Where Should a Fan be Placed in a Garage?

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Where Should a Fan be Placed in a Garage?  

If you're building or renovating a garage, one of the things you will need to know is where to put the ventilation fans. The answer depends on things like whether the garage is above-ground or below, what the garage is being used for, and where the fans are physically able to go. Here are some things to consider when deciding on the details of your fan installation plan:

If the Garage is a Stand-Alone Building

Many auto mechanics have stand-alone buildings with all four walls leading directly to the outside. In these cases, wall-mounted garage exhaust fans are the most obvious choice. These work well because such garages have plenty of wall space. They're also easy to obtain. Several manufacturers make them, such as Canarm fans for garages.

Some garages, however, are used for things other than cars. If you have converted one into a painting area or other such facility, you may find that fumes rise up near the ceiling and then hang there. In that case, ceiling-mounted fans for garage use are excellent choices. These can be used alone, or you may need to add one or two to supplement the wall fans.

If the Garage is One Unit in a Strip

Some auto shops are set up in strip malls. While this has some great business advantages, such as high visibility to existing retail traffic, it poses challenges when outfitting their buildings. Unless the shop is in one of the end units, it will only have one truly usable exterior wall. The front will be the storefront, which leaves only the back for wall fans.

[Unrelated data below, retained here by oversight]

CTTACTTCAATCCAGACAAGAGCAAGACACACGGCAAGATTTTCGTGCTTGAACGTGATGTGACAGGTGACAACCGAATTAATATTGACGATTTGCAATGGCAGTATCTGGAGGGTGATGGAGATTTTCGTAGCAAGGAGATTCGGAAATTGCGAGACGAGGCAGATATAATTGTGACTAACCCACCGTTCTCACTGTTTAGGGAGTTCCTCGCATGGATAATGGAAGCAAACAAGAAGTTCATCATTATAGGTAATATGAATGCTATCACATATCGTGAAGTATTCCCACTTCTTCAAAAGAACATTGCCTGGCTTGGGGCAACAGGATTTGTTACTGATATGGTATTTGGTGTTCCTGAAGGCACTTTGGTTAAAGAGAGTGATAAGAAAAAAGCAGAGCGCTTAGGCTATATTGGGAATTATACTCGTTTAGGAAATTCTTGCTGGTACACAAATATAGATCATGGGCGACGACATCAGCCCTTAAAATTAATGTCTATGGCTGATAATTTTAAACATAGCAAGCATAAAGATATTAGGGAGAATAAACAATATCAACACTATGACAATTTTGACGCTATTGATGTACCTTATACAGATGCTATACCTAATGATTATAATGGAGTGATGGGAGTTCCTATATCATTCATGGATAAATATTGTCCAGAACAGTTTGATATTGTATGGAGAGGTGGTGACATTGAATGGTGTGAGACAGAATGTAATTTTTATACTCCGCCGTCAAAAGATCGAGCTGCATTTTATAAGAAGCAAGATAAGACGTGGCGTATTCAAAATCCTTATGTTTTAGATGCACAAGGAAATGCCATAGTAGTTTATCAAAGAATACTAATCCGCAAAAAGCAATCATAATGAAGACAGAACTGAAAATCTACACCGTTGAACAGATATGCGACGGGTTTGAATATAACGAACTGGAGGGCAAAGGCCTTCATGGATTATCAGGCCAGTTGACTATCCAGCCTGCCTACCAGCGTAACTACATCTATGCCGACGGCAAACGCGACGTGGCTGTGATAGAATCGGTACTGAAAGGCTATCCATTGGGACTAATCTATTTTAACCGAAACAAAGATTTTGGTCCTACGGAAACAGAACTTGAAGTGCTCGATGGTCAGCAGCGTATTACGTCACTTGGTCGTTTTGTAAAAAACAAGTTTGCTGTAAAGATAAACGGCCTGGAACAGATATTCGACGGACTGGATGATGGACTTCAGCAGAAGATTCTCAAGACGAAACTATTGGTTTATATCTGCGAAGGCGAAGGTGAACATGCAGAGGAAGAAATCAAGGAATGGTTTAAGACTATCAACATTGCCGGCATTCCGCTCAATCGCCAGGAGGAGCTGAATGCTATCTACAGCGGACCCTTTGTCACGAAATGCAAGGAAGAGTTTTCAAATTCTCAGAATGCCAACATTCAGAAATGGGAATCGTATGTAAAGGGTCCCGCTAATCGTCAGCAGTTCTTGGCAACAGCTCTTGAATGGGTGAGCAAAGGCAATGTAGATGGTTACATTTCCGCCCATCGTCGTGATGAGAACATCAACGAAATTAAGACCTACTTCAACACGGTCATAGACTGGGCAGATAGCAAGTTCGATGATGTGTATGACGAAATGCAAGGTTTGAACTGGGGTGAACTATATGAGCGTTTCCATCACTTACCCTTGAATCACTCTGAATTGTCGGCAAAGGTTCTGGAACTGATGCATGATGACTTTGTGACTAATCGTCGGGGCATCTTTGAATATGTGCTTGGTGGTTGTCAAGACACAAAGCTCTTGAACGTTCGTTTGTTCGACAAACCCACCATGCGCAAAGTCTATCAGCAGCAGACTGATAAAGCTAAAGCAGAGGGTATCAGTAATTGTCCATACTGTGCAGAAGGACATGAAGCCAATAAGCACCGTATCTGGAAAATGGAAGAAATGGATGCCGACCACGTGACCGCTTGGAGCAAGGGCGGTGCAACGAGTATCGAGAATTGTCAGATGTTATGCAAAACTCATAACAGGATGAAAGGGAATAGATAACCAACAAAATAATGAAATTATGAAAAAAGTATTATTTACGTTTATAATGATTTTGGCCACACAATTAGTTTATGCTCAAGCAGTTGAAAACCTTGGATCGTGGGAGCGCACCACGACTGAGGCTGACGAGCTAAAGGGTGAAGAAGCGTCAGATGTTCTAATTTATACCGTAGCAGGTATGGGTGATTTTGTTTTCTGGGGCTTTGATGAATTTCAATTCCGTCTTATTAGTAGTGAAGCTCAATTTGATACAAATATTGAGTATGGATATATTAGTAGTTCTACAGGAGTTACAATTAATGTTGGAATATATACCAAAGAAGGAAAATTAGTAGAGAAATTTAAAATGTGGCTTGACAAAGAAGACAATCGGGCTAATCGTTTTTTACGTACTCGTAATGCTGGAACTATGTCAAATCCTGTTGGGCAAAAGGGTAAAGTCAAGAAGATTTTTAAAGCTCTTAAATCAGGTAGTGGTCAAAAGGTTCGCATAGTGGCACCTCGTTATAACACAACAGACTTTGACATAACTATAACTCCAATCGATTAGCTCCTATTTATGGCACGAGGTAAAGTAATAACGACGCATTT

In that case, ceiling-mounted fans are often the only viable options. You may need more than one due to the lack of cross-ventilation inherent in this architectural situation.

If the Garage is Underground

Underground garages need special garage fans due to the lack of any direct access to the outside. They must be connected to ducts that lead to fresh air, and you'll need at least two: One to exhaust the stale air, and another to bring in the new air. Larger structures will need multiples of each, as well as interior fans to blow from the fresh air vents to the outgoing ones.

Since underground garages are usually for parking large numbers of cars, there is a lot of vehicle exhaust to get rid of. Therefore, the fans they use also have to be quite powerful. Carbon monoxide monitors should also be used to control fan operation so that safety is assured.

It's Not All About Exhaust Fans

To ensure that a ventilation system is effective, it should always include a way to bring fresh air in as well as one for getting rid of stale air. Use a ventilation fan to pull in outside air to make up for the air that the exhaust fans push out. This will do much to keep the air in your garage breathable.

 



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